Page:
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US watchdog warns Afghan reconstruction 'tenuous and incomplete'

A US government watchdog has offered a worrying assessment of security progress in Afghanistan. Security forces are struggling against insurgency and the government is losing control over more territory.

The Afghan government has lost territory to Taliban insurgents and security forces have suffered from rising casualties and attrition, while widespread corruption continues to undermine reconstruction, a US government watchdog said on Wednesday.

The 269-page quarterly report released by the US Special Inspector General for Afghan Reconstruction's (SIGAR) noted the $117 billion (108 billion euros) Washington has invested in reconstruction in Afghanistan since 2002 has led to "tenuous and incomplete" gains that risk failing if security and corruption are not addressed.

Nearly half of US reconstruction funds have gone to the Afghan army and police, which - since taking over security from international forces in 2015 - have steadily lost territory to Taliban insurgents.

The government controlled or influenced only 57.2 percent of Afghanistan's 407 districts as of mid-November, a 6.2-percent decrease from August and a 15-point decrease since November 2015, according to the report. As a result, some 9 million people, or about one-third of the population, "live in areas that are contested." About 2.5 million people live in areas controlled by the Taliban.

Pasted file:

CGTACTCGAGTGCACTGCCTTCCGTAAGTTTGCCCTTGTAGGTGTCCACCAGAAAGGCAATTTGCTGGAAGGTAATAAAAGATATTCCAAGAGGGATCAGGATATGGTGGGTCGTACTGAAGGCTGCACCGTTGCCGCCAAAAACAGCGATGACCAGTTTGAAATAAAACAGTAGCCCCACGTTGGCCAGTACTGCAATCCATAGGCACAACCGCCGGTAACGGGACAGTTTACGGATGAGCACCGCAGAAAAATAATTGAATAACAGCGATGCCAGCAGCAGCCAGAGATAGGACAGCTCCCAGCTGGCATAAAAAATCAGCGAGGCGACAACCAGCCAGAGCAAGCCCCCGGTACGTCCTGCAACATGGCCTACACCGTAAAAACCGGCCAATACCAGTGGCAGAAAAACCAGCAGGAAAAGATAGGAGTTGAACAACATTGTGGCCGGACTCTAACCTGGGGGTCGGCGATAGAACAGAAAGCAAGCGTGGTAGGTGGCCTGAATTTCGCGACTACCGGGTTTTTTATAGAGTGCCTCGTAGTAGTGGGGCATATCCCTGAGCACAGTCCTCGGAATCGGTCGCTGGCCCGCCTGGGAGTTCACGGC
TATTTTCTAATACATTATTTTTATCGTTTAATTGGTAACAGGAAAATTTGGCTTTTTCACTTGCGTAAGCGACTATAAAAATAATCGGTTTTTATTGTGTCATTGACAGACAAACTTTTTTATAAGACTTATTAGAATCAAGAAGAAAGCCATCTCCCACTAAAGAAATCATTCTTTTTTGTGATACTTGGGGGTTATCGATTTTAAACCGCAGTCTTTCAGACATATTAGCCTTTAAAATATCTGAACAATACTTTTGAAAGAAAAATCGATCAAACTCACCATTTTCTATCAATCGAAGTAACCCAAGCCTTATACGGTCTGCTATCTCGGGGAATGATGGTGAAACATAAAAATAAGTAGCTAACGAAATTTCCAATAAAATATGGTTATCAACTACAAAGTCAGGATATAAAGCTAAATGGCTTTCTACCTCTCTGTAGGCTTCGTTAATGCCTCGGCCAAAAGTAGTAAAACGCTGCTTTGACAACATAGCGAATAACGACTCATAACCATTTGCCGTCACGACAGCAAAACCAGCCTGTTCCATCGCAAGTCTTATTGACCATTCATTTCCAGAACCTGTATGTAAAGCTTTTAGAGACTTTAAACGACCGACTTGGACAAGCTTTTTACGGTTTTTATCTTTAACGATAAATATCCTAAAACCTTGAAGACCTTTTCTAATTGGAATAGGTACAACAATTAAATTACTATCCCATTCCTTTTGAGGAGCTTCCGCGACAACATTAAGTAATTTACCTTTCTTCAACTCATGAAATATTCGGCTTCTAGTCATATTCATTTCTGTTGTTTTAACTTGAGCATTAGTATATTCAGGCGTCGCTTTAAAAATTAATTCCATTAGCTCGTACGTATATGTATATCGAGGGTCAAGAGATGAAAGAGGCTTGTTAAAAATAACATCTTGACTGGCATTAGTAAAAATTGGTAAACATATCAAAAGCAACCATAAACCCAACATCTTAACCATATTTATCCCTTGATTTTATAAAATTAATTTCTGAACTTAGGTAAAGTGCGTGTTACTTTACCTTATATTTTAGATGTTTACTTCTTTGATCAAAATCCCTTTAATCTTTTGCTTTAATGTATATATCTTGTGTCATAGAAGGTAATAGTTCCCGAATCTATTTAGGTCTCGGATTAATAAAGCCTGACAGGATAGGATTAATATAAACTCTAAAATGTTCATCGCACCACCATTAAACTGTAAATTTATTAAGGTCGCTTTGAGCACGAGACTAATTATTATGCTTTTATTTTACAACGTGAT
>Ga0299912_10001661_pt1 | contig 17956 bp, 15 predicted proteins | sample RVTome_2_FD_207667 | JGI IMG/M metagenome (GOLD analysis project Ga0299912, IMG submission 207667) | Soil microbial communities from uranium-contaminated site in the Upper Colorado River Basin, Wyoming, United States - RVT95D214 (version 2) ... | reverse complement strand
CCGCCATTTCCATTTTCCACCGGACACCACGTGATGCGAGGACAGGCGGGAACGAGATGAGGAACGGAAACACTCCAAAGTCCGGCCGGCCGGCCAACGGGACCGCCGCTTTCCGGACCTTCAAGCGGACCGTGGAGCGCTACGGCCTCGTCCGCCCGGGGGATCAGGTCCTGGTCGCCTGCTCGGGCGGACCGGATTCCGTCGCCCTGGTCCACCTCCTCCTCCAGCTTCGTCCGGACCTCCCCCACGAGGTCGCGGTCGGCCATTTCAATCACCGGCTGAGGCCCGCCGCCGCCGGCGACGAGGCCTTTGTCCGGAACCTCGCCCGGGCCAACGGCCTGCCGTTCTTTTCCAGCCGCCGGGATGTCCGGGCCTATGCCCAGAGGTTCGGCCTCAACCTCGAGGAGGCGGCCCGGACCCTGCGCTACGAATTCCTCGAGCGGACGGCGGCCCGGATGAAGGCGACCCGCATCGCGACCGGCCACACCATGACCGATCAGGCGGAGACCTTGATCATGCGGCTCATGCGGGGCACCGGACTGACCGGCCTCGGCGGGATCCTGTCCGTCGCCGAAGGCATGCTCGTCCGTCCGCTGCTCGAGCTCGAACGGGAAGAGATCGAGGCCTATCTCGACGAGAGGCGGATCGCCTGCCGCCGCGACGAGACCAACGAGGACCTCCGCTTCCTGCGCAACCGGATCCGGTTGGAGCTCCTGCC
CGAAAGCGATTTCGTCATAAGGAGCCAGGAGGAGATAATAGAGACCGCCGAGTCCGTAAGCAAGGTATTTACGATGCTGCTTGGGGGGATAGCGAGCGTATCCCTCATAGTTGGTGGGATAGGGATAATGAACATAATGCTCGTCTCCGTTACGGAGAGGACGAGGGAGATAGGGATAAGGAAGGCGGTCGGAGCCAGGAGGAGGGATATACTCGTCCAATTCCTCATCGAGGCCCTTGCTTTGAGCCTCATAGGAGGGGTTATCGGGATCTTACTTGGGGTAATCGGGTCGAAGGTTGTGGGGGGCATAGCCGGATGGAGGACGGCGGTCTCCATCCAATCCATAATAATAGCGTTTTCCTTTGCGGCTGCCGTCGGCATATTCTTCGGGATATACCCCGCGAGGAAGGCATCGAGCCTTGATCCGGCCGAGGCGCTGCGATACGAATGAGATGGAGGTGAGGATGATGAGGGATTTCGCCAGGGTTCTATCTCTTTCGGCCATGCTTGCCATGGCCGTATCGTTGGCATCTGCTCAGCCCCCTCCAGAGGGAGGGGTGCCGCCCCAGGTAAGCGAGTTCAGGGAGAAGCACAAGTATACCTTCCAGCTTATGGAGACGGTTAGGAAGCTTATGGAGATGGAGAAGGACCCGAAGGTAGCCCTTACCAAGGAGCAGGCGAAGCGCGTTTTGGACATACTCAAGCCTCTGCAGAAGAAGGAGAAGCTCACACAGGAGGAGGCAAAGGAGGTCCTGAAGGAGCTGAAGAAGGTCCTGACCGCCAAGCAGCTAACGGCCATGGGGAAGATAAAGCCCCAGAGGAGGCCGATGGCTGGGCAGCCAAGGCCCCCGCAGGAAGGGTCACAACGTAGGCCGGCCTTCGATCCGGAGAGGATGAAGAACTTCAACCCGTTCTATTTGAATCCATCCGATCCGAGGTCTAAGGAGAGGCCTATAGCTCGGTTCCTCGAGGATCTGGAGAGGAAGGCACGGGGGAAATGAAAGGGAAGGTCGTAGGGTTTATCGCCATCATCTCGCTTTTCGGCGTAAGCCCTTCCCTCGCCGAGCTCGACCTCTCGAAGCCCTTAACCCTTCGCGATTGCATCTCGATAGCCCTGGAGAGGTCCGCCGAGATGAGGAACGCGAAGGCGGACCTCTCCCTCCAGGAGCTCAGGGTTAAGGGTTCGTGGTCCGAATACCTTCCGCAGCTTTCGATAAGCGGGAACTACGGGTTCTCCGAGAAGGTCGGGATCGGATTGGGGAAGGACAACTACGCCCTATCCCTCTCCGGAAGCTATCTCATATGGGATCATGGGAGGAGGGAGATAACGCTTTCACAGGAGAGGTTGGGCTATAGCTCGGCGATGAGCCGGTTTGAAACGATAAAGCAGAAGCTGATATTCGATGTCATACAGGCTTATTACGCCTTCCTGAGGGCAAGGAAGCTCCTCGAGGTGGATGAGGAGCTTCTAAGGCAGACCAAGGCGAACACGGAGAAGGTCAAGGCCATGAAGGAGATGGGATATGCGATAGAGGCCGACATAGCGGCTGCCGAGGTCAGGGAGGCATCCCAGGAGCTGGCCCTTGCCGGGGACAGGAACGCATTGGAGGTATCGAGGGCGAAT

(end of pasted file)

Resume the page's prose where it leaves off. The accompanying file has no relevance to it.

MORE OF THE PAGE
The Afghan police and army took over providing security from NATO in 2015, but US-led international forces still provide training, counterterrorism support and air power.

"The Afghan security forces need continued donor support, plus mentoring and limited tactical support from the U.S. military, to block insurgent advances," SIGAR inspector general John Sopko said. "Likewise, the Afghan government cannot survive without continued donor financial assistance."

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Deported to Afghanistan

Afghan security forces have struggled to maintain control since taking over security, highlighted by the Taliban briefly taking the northern city of Kunduz last year.

Between January 1 and November 12, 6,785 Afghan soldiers and police officers were killed and another 11,777 wounded, the report said. The death toll represents a 35-percent increase compared to all of 2015.

Opium production has meanwhile jump by 43 percent in 2016 over 2015, providing money to the Taliban insurgency through taxation and transit fees.

According to the UN, the number of newly internally displaced people (IDPs) in Afghanistan jumped in 2016 to 623,000, with more than half of them children. There were also roughly 8,400 conflict-related civilian casualties between January 1 and September 30, according to the UN.

The SIGAR report casts further doubt on the German government position that parts of Afghanistan are "safe," paving the way for rejecting asylum applications and deporting some Afghans back to the war-torn and impoverished country.  The deportations are part of a deal reached between Germany and Afghanistan in October.

SIGAR was established in 2008 to monitor waste, corruption and mismanagement by Afghan and US contractors.

cw/kms (AFP, AP, dpa)

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